Editorial Photocolor Archives

The raising of Lazarus (John 11) from the Via Latina catacombs. In the structure on the right stands the mummy-like body of Lazarus. To the left Jesus tells Lazarus to come out while the Disciples and the people of Bethany watch. In the background are two scenes from the Exodus: the Column of Fire which guided the nation of Israel through the desert at night (Exodus 14:21–22) and Moses receiving the Law from God (Exodus 20 and Deuteronomy 5).

It has been recently suggested that the main scene should be identified as yet another event from Exodus, namely, Moses gathering the bones of Joseph for the Israelites to take from Egypt (Exodus 13:19). (Before his death, Joseph requested that his bones be moved from Egypt to Israel—Genesis 50:24–26.) In the hope of finding treasure, tomb robbers in the Middle Ages broke through the plaster surface which covered the loculus that had been concealed by the painting, leaving the burial niche exposed in the center of the picture.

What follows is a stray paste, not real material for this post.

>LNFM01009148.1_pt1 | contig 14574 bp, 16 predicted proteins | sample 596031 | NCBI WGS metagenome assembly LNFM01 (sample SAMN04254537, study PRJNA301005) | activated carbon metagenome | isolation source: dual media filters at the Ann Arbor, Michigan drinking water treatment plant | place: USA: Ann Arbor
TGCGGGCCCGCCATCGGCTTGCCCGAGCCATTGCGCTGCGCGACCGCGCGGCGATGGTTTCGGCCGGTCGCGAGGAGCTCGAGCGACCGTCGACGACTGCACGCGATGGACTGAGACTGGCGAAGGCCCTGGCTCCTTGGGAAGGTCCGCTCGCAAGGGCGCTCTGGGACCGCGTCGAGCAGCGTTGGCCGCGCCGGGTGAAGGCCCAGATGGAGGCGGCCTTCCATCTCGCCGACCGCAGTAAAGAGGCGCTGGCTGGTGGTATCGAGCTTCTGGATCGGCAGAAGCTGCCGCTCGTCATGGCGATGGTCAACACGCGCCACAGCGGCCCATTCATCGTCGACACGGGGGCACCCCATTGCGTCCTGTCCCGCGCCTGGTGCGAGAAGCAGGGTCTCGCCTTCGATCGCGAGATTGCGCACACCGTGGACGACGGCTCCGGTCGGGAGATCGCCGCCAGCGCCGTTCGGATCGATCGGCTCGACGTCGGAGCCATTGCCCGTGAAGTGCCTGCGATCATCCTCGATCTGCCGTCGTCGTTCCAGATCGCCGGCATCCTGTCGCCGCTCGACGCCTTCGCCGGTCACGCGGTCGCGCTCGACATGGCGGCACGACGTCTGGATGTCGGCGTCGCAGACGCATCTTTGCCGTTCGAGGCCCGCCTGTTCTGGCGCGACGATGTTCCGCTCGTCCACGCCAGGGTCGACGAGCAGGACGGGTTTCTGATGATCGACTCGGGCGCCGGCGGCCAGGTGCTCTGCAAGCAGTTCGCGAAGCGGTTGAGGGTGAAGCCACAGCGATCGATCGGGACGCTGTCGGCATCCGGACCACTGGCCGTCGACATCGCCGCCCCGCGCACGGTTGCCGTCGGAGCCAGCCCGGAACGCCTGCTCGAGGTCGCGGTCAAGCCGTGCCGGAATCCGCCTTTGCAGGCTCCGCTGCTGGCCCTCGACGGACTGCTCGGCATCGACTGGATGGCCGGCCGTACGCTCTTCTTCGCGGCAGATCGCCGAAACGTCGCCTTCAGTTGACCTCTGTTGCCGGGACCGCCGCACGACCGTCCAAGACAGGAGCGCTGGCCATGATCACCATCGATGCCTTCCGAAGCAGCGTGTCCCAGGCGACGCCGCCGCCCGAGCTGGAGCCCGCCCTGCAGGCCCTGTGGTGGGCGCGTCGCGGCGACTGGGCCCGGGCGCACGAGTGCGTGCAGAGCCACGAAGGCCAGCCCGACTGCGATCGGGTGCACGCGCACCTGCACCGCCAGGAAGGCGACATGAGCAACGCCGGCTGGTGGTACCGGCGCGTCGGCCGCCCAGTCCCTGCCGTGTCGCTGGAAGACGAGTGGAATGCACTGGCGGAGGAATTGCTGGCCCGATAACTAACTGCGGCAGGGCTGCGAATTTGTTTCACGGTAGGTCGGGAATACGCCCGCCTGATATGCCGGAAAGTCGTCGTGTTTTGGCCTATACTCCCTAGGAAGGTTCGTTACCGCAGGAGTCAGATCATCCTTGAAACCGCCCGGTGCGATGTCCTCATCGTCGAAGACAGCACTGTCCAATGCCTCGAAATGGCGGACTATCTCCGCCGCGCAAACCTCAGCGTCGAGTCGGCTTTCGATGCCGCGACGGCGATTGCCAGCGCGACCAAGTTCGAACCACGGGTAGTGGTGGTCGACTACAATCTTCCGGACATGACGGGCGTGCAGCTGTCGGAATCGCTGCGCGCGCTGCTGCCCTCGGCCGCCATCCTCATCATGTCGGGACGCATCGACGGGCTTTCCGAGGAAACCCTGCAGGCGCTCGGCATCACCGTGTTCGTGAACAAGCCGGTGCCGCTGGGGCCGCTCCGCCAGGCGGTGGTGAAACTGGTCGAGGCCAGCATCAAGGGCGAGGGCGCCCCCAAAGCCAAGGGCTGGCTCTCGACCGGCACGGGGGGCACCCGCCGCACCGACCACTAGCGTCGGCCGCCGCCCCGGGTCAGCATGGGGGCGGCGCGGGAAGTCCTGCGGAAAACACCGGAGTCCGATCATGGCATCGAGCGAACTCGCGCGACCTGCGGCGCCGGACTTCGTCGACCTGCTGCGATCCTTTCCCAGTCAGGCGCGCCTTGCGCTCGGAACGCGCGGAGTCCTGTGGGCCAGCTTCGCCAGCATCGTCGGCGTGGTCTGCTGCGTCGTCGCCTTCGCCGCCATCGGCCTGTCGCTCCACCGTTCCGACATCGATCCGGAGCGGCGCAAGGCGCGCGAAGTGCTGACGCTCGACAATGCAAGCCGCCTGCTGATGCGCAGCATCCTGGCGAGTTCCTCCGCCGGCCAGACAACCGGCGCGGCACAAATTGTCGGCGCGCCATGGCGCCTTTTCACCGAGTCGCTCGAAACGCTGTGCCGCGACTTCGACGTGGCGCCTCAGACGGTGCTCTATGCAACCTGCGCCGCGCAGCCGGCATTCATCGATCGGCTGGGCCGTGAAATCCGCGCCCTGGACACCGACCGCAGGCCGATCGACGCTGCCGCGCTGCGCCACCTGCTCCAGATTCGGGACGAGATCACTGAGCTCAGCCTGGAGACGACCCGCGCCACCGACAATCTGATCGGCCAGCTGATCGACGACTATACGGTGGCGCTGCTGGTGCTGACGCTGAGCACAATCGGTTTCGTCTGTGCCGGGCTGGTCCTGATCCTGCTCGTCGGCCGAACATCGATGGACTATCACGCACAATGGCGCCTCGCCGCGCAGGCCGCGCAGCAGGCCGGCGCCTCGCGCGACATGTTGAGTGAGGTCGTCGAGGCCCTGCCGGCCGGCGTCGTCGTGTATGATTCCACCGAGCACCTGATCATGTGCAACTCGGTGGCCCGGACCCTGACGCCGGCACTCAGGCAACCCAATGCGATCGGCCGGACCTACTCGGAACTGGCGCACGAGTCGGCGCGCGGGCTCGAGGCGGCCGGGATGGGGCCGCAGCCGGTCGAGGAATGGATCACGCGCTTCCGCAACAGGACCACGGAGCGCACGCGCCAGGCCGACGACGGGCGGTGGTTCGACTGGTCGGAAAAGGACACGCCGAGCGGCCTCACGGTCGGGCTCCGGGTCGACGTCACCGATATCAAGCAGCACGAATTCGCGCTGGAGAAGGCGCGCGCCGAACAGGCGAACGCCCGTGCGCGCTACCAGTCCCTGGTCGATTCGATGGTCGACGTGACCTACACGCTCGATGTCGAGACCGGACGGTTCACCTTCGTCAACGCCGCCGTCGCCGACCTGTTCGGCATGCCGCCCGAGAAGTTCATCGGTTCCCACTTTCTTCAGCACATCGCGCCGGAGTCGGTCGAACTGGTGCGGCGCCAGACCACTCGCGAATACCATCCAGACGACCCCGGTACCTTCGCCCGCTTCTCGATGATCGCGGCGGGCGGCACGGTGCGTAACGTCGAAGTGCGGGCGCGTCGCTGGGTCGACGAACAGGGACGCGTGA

With its thirteen decorated rooms and halls, the Via Latina catacombs contain the single richest collection of catacomb art in Rome. In these rooms scenes from the Bible are juxtaposed with those from the classics and mythology. These juxtapositions indicate the extreme degree to which Christian and Roman culture had blended during the fourth century A.D.